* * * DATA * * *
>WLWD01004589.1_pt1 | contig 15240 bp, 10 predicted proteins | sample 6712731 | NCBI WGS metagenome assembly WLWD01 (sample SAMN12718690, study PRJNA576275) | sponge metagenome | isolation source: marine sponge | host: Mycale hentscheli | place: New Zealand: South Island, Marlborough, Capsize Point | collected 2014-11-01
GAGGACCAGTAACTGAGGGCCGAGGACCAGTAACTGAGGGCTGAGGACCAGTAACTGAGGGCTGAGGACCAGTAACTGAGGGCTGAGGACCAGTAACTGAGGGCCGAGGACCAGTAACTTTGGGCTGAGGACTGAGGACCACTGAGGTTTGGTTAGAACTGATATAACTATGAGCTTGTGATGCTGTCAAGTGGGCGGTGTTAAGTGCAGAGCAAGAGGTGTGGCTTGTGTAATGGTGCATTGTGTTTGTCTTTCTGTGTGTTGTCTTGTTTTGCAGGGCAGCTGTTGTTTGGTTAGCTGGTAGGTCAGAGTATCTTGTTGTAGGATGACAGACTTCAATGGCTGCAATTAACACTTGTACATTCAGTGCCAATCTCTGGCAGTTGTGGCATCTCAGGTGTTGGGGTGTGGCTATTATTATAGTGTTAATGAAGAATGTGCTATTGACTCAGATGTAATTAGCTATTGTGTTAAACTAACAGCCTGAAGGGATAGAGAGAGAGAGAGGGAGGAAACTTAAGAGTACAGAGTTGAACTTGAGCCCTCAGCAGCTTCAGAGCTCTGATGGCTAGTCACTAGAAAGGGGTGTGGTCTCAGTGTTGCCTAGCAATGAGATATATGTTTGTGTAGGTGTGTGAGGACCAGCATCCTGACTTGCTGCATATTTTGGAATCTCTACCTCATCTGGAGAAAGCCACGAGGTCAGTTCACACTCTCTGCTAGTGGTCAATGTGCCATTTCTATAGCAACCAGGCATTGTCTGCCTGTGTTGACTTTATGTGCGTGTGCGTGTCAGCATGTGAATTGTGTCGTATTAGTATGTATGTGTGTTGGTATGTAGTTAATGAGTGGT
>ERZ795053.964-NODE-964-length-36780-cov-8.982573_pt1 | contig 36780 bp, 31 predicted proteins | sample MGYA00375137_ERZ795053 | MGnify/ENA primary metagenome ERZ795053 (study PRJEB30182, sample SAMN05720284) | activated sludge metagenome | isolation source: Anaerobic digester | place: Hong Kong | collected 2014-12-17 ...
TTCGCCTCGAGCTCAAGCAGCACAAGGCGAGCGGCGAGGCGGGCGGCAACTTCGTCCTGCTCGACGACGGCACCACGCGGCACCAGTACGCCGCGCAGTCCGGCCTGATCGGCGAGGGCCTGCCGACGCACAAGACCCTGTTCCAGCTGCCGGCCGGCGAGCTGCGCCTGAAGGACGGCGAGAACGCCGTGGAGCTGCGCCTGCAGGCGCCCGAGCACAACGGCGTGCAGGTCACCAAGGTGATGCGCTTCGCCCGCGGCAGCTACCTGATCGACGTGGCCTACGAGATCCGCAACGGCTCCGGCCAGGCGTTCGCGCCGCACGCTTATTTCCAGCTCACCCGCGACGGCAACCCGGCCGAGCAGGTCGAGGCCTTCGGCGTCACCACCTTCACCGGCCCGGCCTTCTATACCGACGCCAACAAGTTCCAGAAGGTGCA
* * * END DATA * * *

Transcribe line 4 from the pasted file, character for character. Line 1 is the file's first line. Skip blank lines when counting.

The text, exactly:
TTCGCCTCGAGCTCAAGCAGCACAAGGCGAGCGGCGAGGCGGGCGGCAACTTCGTCCTGCTCGACGACGGCACCACGCGGCACCAGTACGCCGCGCAGTCCGGCCTGATCGGCGAGGGCCTGCCGACGCACAAGACCCTGTTCCAGCTGCCGGCCGGCGAGCTGCGCCTGAAGGACGGCGAGAACGCCGTGGAGCTGCGCCTGCAGGCGCCCGAGCACAACGGCGTGCAGGTCACCAAGGTGATGCGCTTCGCCCGCGGCAGCTACCTGATCGACGTGGCCTACGAGATCCGCAACGGCTCCGGCCAGGCGTTCGCGCCGCACGCTTATTTCCAGCTCACCCGCGACGGCAACCCGGCCGAGCAGGTCGAGGCCTTCGGCGTCACCACCTTCACCGGCCCGGCCTTCTATACCGACGCCAACAAGTTCCAGAAGGTGCA